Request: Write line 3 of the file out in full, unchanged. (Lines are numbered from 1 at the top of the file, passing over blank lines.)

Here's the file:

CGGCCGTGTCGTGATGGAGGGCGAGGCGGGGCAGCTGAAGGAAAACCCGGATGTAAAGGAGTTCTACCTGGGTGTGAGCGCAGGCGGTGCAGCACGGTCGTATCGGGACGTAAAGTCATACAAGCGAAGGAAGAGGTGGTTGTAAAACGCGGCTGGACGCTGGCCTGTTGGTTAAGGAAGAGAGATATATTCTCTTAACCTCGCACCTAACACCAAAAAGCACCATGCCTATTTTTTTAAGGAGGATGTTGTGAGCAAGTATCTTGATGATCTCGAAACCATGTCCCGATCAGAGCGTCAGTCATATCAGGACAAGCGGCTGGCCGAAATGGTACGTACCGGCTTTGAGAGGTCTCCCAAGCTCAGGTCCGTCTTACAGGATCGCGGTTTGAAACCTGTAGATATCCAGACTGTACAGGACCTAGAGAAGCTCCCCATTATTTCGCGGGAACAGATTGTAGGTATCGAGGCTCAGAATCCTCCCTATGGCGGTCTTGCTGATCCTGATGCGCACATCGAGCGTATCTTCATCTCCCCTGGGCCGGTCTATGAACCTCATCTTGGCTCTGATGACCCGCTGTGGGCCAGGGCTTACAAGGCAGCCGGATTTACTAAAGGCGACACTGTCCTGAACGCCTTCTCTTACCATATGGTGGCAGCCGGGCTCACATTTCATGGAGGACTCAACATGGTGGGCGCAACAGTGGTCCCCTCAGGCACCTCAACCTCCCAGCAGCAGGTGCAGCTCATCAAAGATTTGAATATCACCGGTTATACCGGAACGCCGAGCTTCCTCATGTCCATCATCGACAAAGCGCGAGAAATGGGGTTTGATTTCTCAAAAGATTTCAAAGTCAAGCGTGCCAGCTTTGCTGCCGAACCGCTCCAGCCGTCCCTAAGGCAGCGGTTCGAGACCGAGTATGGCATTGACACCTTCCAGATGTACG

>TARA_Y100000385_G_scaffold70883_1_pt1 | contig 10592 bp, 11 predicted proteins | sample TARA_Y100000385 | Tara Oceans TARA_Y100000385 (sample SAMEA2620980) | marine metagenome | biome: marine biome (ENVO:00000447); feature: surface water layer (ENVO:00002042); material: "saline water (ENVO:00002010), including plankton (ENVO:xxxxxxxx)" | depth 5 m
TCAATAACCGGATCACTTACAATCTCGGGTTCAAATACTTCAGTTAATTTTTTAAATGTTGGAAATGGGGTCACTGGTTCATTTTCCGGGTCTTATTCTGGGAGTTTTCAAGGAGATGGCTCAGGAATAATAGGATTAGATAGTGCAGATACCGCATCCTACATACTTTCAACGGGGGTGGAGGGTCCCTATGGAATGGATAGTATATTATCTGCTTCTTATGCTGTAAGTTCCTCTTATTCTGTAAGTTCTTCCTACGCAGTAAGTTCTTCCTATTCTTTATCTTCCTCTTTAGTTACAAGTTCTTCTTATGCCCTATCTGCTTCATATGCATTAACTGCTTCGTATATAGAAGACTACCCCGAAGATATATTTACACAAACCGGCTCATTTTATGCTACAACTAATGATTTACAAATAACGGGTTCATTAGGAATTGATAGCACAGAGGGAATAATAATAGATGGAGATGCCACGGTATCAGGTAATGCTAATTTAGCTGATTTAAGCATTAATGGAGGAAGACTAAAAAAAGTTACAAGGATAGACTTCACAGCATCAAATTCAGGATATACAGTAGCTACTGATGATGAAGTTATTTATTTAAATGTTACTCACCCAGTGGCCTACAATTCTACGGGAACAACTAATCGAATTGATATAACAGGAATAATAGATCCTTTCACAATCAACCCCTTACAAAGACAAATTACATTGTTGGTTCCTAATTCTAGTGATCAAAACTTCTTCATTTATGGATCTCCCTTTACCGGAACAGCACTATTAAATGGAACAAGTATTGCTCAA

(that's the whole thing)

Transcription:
TCAATAACCGGATCACTTACAATCTCGGGTTCAAATACTTCAGTTAATTTTTTAAATGTTGGAAATGGGGTCACTGGTTCATTTTCCGGGTCTTATTCTGGGAGTTTTCAAGGAGATGGCTCAGGAATAATAGGATTAGATAGTGCAGATACCGCATCCTACATACTTTCAACGGGGGTGGAGGGTCCCTATGGAATGGATAGTATATTATCTGCTTCTTATGCTGTAAGTTCCTCTTATTCTGTAAGTTCTTCCTACGCAGTAAGTTCTTCCTATTCTTTATCTTCCTCTTTAGTTACAAGTTCTTCTTATGCCCTATCTGCTTCATATGCATTAACTGCTTCGTATATAGAAGACTACCCCGAAGATATATTTACACAAACCGGCTCATTTTATGCTACAACTAATGATTTACAAATAACGGGTTCATTAGGAATTGATAGCACAGAGGGAATAATAATAGATGGAGATGCCACGGTATCAGGTAATGCTAATTTAGCTGATTTAAGCATTAATGGAGGAAGACTAAAAAAAGTTACAAGGATAGACTTCACAGCATCAAATTCAGGATATACAGTAGCTACTGATGATGAAGTTATTTATTTAAATGTTACTCACCCAGTGGCCTACAATTCTACGGGAACAACTAATCGAATTGATATAACAGGAATAATAGATCCTTTCACAATCAACCCCTTACAAAGACAAATTACATTGTTGGTTCCTAATTCTAGTGATCAAAACTTCTTCATTTATGGATCTCCCTTTACCGGAACAGCACTATTAAATGGAACAAGTATTGCTCAA